Since 1974 the West Coast Environmental Law Association ("WCELA") has provided legal services to members of the public who are concerned about threats to the environment. WCELA and the West Coast Environmental Law Research Foundation provide legal representation, promote law reform, conduct education and research, and maintain a library of environmental legal materials. We submit these recommendations in support of the Cowichan Estuary Preservation Society (the "Preservation Society"). [(1) -- 1. . The author greatly appreciates the assistance of Calvin Sandborn, Ann Hillyer, Bill Andrews, Denice Regnier, Morgan Ashbridge, Catherine Ludgate, Lori Crook, Patrick Roy, Bob Holden, Ann Holden, Bill Austin, Christina Chociolko, David Mahony, and Greg Jones.]
Created in 1987, the Cowichan Estuary Environmental Management Plan (the "CEEMP") was intended to provide "guidance and a focal point for pursuing the opportunities offered by the estuary, and for sustaining its environmental quality for the benefit of future generations." [(2) -- 2. . Cowichan Estuary Environmental Management Plan (Victoria: Ministry of Environment and Parks, 1987) p. iii.]
The CEEMP promises to "acknowledge the presence of industry", but to "limit the detrimental environmental environment impacts" of industry activities", "avoid further habitat losses", and to support the "rehabilitation of presently degraded habitat in the estuary". [(3) -- 3. . Ibid. at p. 1.] Parties to the CEEMP have formalized their commitment to the plan. Cabinet has issued an Order-in-Council requiring compliance with the plan, and each of the major industrial users of the estuary [(4) -- 4. . The industrial users of the estuary in 1987 who signed agreements were Doman Industries Ltd., MacMillan Bloedel Ltd., B.C. Forest Products Ltd., and the Canadian National Railway. MacMillan Bloedel and the C.N.R. are no longer active participants.] have signed implementation agreements. [(5) -- 5. . Cowichan Estuary Environmental Management Plan (Victoria: Ministry of Environment and Parks, 1987) Appendix 1.]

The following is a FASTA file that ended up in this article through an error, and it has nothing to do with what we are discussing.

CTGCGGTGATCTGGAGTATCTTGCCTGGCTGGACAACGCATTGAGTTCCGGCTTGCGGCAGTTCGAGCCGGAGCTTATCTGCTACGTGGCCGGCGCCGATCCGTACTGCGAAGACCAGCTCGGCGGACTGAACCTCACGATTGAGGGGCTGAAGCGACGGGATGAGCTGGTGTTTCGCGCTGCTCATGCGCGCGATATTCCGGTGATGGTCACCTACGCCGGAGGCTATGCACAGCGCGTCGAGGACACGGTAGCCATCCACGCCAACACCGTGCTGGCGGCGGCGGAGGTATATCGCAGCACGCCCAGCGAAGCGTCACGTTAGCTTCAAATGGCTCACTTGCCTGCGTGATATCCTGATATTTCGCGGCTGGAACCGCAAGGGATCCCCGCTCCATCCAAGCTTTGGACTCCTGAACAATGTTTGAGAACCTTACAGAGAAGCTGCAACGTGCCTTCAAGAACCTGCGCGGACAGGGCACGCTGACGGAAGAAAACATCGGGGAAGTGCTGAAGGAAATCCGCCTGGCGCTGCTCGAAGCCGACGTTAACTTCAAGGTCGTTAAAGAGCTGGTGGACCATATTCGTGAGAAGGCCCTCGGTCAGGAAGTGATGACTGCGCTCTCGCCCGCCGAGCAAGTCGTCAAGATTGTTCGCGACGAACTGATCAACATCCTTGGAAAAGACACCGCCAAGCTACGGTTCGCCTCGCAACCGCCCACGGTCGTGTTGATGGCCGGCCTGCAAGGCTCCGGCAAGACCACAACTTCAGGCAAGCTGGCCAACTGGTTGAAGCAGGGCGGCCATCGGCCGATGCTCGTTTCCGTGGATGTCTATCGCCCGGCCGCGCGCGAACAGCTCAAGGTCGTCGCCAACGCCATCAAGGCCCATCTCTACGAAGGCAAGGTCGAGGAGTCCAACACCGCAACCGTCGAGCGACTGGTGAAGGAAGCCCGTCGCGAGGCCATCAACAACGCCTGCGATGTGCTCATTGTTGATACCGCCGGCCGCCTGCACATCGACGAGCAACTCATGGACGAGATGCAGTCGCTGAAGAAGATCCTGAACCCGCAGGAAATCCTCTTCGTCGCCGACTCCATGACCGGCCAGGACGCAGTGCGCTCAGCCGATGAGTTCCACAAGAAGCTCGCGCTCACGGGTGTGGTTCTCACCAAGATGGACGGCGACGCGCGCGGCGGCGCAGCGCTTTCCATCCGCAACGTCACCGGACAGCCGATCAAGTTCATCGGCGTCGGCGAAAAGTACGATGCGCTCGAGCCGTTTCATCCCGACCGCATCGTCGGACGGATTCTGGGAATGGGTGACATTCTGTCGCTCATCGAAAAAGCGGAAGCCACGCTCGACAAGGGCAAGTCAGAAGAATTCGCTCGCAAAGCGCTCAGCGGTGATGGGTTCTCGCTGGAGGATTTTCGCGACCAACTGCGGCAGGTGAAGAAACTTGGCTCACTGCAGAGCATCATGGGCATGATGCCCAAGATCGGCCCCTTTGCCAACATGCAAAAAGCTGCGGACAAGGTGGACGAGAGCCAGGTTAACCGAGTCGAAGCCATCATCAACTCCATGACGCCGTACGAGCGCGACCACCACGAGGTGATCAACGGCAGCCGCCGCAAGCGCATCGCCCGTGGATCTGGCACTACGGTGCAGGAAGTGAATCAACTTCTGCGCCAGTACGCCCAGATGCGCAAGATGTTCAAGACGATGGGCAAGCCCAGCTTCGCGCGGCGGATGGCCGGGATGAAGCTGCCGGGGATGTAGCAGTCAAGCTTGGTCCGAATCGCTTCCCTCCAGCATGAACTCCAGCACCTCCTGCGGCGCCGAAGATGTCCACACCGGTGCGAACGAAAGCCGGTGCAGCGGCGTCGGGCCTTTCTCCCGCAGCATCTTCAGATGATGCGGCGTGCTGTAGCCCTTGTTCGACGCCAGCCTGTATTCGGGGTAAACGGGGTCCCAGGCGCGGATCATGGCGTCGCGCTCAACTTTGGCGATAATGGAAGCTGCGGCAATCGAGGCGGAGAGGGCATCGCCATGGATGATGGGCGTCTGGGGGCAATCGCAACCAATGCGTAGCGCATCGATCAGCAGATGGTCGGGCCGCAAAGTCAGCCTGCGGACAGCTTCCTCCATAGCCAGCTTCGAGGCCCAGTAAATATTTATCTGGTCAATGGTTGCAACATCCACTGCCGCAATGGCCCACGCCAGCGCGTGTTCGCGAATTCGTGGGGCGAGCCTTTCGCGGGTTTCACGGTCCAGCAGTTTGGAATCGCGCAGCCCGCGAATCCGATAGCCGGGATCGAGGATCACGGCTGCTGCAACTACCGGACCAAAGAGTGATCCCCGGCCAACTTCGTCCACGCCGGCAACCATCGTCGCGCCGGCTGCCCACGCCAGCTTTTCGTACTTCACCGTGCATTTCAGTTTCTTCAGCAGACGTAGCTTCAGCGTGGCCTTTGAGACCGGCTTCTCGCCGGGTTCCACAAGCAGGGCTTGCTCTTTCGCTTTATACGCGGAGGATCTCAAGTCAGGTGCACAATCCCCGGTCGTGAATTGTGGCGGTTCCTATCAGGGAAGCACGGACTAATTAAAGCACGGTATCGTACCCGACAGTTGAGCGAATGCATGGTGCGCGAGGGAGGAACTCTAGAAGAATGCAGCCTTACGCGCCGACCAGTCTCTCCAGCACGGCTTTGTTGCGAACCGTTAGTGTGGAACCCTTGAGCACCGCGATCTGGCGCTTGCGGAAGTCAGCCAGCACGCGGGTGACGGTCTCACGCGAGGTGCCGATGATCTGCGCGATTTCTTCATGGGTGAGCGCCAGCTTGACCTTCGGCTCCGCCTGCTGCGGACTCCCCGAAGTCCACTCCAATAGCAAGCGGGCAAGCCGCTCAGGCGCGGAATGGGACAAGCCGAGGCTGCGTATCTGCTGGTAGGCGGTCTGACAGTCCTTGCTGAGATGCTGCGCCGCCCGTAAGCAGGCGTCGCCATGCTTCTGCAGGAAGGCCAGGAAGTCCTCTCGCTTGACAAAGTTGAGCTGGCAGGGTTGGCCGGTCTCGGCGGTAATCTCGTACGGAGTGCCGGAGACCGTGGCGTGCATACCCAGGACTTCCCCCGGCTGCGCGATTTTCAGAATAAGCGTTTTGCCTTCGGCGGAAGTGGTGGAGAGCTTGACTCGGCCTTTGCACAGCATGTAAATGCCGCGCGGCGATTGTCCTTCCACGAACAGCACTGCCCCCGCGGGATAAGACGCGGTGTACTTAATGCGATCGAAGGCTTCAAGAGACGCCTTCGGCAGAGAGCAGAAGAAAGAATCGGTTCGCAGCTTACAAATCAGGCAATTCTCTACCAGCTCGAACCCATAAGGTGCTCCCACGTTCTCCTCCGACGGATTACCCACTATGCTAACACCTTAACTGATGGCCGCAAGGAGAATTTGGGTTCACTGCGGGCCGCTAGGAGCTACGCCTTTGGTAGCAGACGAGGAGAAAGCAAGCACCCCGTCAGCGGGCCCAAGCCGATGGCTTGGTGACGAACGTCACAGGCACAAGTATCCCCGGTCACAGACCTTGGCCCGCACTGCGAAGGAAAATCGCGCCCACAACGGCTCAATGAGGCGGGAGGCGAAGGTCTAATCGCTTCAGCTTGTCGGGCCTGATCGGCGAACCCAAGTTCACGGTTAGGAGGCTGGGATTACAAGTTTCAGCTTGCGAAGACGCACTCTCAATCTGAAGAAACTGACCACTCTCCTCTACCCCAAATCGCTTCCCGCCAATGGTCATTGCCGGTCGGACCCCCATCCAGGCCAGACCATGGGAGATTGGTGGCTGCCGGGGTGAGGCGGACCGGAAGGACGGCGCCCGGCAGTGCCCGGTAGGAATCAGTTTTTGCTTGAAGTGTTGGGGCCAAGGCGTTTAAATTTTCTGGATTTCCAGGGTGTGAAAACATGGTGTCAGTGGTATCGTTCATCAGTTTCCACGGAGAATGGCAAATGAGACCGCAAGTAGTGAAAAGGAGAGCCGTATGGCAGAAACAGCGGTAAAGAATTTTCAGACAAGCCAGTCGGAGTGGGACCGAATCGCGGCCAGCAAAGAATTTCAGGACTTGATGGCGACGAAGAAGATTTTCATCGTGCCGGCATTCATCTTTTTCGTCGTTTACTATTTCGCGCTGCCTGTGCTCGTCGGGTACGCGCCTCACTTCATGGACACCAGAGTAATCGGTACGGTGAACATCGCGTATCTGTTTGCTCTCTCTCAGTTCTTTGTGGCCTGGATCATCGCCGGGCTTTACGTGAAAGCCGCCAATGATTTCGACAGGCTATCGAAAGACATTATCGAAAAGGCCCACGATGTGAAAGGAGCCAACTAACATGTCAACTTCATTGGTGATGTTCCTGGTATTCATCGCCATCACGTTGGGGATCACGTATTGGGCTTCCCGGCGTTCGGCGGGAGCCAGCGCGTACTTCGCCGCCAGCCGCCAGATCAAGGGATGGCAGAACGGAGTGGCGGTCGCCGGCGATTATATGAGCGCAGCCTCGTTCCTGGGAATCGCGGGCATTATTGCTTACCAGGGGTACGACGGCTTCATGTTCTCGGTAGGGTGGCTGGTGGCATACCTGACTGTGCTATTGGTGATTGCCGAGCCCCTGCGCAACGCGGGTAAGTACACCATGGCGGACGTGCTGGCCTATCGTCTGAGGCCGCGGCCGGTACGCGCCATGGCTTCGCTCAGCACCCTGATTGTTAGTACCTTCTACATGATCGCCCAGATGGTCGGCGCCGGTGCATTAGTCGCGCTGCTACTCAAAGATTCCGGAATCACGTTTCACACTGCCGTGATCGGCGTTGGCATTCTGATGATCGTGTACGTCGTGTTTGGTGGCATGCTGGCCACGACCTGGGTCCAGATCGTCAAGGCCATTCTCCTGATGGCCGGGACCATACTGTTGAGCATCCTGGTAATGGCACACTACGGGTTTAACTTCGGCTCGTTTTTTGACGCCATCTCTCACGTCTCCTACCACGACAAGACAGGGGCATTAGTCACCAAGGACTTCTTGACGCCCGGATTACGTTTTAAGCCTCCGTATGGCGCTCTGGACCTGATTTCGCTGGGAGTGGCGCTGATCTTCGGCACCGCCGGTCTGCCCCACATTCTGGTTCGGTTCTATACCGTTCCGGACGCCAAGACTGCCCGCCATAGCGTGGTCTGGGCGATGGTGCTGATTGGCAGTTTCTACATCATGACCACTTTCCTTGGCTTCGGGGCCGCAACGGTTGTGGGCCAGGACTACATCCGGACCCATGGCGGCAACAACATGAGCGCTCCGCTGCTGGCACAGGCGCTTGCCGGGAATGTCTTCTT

CEEMP's decision-making authority, the Cowichan Estuary Environmental Assessment Committee (the "CEEAC"), [(6) -- 6. . G. Jones, Regional Manager, Planning and Assessment, MOE, pers. comm. with L. Alexander, December 16, 1991.] feels that the CEEMP has had some success over the last five years, but that it is need of some improvement. [(7) -- 7. . Letter to Calvin Sandborn of WCELA from Greg Jones dated December 4, 1991, p. 1.] The CEEAC is now asking interested members of the public to help identify problems and solutions that will help "integrate environmental protection with the various uses of the Cowichan Estuary". [(8) -- 8. . Ibid.] WCELA, on behalf of the Preservation Society, welcomes this opportunity to comment on the CEEMP.
Towards a Stronger Management Plan
The CEEMP represents a significant commitment to the preservation and rehabilitation of an extremely important ecological resource. Many different people and organizations have invested considerable time and energy into the Plan. Nevertheless, the CEEMP appears to offer more symbolic reassurance than environmental protection. The Preservation Society has expressed some very serious concerns about the lack of public participation in the Project Review Process, the Re-designation procedure under the plan, enforcement of the plan, and commitments under the plan to restore and enhance the estuary. [(9) -- 9. . Cowichan Estuary Preservation Society, "Analysis and Recommendations for Improving the Cowichan Estuary Environmental Management Plan, January 23, 1992.]
In Part II we will present a brief summary of these concerns. In Part III we will examine the role that public participation has played in the administration of the CEEMP. This examination will include a discussion about the need for public participation, its advantages from a policy or decision-maker's perspective, and the essential elements found in meaningful public participation processes. We will also examine some public participation models that have been used successfully in other jurisdictions to manage resource-use conflicts. Ultimately, we will argue for a significantly enhanced public role in the decision-making activities of the CEEMP, particularly in the areas of Project Review and Area Re-designation.
In Part IV we will discuss some methods to improve the enforcement of environmental protection under the CEEMP, and which, potentially, can support a much more rigorous restoration and enhancement program.